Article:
Saturday, April 29, 2006

A prom story

Darn you, Beth-Anne Lapsley. If I'd had even 1/10th less of a crush on you in 1987, I could have actually asked you to the prom, and I wouldn't be stuck telling the same damn story every spring.

I didn't go to the prom my senior year of high school. Or my freshman, sophomore, or junior years, either, but that seems to be less of a big deal.

And really, it's not that big a deal anyway, except that over the past 19 years, talk at this time of year always comes back around to prom season. It was still a little raw while I was in college, so I used to mutter my no-prom story through clenched teeth and duck out of the room to go watch the Stanley Cup playoffs.

The past 15 years in the news business, proms frequently end up the topic of potential-news-story conversations, like "How much are kids spending on limousines these days?" and "Can you believe how much kids are spending on limousines these days?" and even "When I went to prom, it was in my mother's 1984 Ford Escort, not one of those dang limousines". Nobody says reporters are always a creative bunch.

And my story now ends up as comic relief. I spent much of my prom night in my car in a Wendy's parking lot with Jonathan Blatt, with both of us complaining about how we couldn't get dates. (It might have been his car, now that I think of it. On the other hand, I believe they were both Ford Fairmonts, so the mental image is pretty similar). Then he went off to another friend's house to complain about the same thing, basically, while I went home and watched the Stanley Cup playoffs.

Of course, what never got said in the car was that it was my own fault I didn't have a date. I had wanted - planned - to ask Beth-Anne to the prom for roughly 786 weeks. I got to six out of the seven digits in her phone number several times before chickening out.

(It was that kind of crush. And yes, I did that enough that I still have the phone number rattling around in my memory instead of somewhat more useful information like my daughter's social security number.)

So, a couple weeks before Prom Ground Zero, I finally arrived at a plan that would involve my asking her in the hallway in between lunch and jazz band class (Do I miss high school? I do not.). And that plan was instantaneously dashed two classes before lunch, when Jeff Cohen mentioned he had asked Beth-Anne to the prom the night before - just as friends.

I spent most of lunch, if memory serves, slamming my forehead into my locker, which may account for my hairline today, or at least my inability to remember my daughter's social security number.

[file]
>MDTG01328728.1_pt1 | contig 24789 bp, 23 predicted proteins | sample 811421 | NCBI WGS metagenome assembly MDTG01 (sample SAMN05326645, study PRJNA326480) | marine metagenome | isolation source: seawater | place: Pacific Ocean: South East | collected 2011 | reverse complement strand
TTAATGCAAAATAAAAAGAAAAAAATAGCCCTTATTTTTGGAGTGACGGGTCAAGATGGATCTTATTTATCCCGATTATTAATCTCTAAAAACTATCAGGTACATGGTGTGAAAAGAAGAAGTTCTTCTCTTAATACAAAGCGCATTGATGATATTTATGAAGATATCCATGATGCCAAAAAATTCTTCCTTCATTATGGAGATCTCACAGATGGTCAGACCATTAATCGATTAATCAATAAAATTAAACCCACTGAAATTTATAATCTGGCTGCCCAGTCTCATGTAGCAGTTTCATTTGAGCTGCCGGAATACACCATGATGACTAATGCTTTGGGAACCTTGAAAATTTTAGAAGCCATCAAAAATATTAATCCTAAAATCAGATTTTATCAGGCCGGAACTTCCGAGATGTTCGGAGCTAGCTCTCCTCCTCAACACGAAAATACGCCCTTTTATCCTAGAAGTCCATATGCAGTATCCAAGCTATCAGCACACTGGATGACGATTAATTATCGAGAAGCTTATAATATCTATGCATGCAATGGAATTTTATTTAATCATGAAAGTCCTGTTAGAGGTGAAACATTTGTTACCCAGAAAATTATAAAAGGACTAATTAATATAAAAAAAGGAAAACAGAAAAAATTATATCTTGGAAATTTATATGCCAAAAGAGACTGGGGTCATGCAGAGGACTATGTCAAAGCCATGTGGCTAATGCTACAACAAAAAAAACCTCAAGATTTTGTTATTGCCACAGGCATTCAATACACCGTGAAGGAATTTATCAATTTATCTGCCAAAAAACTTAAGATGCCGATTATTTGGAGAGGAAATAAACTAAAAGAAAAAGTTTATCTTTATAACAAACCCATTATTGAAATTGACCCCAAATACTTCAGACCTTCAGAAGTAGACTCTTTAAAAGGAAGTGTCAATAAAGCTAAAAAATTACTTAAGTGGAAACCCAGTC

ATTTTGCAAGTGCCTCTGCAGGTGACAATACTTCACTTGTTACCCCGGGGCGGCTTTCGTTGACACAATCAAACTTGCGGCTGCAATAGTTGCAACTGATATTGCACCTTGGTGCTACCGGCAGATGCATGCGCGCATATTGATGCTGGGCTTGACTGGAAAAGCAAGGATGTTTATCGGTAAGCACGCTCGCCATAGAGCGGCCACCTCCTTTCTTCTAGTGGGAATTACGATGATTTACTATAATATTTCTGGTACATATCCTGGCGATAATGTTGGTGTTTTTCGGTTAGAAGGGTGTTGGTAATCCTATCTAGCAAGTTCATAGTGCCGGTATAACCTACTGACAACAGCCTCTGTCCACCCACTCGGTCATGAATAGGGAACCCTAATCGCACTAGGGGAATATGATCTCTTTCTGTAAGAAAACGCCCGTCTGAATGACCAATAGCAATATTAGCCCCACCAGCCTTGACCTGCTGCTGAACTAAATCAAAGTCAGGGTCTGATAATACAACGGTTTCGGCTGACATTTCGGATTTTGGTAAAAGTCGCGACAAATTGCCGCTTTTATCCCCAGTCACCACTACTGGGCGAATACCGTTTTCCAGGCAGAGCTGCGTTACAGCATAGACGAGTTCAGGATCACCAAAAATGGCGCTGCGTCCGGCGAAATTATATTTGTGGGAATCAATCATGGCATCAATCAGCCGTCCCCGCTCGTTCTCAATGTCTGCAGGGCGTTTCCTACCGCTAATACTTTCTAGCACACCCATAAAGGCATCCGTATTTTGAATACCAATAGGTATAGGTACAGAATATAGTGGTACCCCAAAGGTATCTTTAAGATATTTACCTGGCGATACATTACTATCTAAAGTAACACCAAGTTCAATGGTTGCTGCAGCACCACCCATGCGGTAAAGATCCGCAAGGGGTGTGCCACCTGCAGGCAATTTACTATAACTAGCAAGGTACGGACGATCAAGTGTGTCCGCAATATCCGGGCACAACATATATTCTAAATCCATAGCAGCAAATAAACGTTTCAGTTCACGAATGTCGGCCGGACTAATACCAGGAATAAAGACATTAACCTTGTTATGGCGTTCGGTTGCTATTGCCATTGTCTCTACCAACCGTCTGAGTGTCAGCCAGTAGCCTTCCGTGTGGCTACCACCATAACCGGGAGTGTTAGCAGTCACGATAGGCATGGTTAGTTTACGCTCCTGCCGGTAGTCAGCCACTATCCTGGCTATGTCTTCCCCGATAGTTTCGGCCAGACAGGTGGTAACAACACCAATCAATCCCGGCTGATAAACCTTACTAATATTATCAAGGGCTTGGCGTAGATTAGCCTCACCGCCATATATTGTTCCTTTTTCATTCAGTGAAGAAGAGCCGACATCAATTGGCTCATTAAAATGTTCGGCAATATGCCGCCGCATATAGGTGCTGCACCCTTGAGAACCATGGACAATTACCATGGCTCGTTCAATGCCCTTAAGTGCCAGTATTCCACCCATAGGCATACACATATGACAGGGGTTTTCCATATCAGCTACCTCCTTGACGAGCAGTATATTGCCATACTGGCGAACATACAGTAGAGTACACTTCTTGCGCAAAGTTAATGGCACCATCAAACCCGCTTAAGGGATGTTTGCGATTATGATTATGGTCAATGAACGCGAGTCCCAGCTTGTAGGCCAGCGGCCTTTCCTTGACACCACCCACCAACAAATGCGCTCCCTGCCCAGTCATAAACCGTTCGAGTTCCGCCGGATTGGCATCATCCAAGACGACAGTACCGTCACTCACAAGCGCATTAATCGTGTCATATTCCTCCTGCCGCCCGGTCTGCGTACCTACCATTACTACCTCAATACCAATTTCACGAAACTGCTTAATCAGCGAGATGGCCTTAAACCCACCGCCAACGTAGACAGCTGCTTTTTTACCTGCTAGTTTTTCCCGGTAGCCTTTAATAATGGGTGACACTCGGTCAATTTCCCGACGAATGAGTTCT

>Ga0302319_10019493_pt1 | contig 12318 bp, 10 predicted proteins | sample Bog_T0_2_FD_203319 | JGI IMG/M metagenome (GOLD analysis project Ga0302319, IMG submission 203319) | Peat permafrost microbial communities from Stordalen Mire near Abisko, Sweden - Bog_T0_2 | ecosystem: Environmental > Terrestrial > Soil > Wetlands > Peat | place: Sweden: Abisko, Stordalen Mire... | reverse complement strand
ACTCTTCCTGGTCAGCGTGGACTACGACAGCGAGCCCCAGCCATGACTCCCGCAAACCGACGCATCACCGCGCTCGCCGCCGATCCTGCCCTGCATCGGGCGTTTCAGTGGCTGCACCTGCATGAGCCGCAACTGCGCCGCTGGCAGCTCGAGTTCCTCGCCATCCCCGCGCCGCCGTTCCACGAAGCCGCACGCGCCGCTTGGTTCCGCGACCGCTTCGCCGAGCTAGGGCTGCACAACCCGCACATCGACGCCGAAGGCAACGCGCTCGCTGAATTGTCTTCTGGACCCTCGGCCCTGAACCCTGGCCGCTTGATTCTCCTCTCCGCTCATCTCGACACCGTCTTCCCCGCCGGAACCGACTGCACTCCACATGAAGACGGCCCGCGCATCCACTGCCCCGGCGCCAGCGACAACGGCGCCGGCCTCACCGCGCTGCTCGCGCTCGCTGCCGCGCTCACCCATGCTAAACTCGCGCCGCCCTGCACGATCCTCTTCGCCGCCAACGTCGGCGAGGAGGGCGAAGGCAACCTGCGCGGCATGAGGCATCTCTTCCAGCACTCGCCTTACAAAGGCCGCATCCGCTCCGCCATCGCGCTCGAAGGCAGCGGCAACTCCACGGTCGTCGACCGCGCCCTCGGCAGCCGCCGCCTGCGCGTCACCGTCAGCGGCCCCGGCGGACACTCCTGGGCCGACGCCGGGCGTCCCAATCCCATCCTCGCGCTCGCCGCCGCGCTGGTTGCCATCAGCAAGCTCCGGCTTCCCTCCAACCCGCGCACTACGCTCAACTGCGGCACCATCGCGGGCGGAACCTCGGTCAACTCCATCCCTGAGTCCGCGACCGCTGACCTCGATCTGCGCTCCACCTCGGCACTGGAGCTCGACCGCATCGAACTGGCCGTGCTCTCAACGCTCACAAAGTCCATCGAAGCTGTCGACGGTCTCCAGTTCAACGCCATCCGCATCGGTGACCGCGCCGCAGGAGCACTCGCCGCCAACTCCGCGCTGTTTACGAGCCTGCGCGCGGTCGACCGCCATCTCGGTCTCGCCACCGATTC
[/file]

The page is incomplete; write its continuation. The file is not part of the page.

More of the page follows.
And I'm sure they had a fine time. I stayed friends with both of them afterwards, and my romantic life continued on that same trajectory for a while longer, as I also managed to not ask Beth-Anne to dinner or to the movies.

So Beth-Anne, I'm sorry. I still wish I'd managed to ask you to the prom. Not because I imagine my life would have turned out differently in any major way - I have a wonderful wife, the cutest little daughter on the planet, and an amusing story to tell every spring. And not because I'd rather tell a story about an actual prom experience, rather than a Wendy's parking lot story. ("...the cheeseburgers were terrific.")

I just think we might have had a nice time.


Anonymous said...

So I went to the prom in the back of the Chait Truck - actually an old, beat-up International Harvester van that spent most of its days delivering paper products (like those little cone-shaped things that come on the sides of water coolers) and still had quite a few samples rolling around on the floor. I think Zane's father may have driven, but I can't recall for was a long time ago.
- a reader in North Bethesda, MD

Anonymous said...

So, I'm eating lunch at work and decide to google my name, as I have in the past, to see if anything has changed. Now, googling my name requires skill. My mother made my life difficult by hyphenating my name and adding an "e" at the end of Anne. I start out spelling my name as my mother intended...and low and behold a correct spelling pops up. But what is this? I have never seen this entry before. I open it and see a very sweet blog from one of my favorite people from high school, Mitch.
Mitch was one of the funniest people I ever met. As strange as it may seem, it was with Mitch and our friend Joanne at an outing to the National Zoo, that I learned what a quahog was and that shrimp actually have personalities. He had a love for Robert B. Parker novels and could make you laugh until your belly ached.
So, Mitch, thank you for the fond memories of you and mostly, for remembering how to spell my name correctly; something that only my parents and husband know how to do.
And for the record and for a funny addition to your spring prom story...I would have said yes.

Mitch Teich said...

Well, hey, the hyphen and the "-e" at the end always seemed like the cool way to spell it, anyway. Not that I would have forgotten, regardless.

Thanks for checking in, Beth-Anne, and for being so much fun to hang out with at the zoo, and for the happy ending to this post.

(And thanks to Google for making it all possible...)